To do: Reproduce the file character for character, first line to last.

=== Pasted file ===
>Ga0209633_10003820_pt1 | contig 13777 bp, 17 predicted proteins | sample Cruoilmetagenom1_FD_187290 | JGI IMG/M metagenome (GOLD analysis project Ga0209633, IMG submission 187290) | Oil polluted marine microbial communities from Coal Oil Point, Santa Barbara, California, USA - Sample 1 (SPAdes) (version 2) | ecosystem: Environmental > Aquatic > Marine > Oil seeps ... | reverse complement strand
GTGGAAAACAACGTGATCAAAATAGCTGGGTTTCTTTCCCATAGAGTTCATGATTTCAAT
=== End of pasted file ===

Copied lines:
>Ga0209633_10003820_pt1 | contig 13777 bp, 17 predicted proteins | sample Cruoilmetagenom1_FD_187290 | JGI IMG/M metagenome (GOLD analysis project Ga0209633, IMG submission 187290) | Oil polluted marine microbial communities from Coal Oil Point, Santa Barbara, California, USA - Sample 1 (SPAdes) (version 2) | ecosystem: Environmental > Aquatic > Marine > Oil seeps ... | reverse complement strand
GTGGAAAACAACGTGATCAAAATAGCTGGGTTTCTTTCCCATAGAGTTCATGATTTCAAT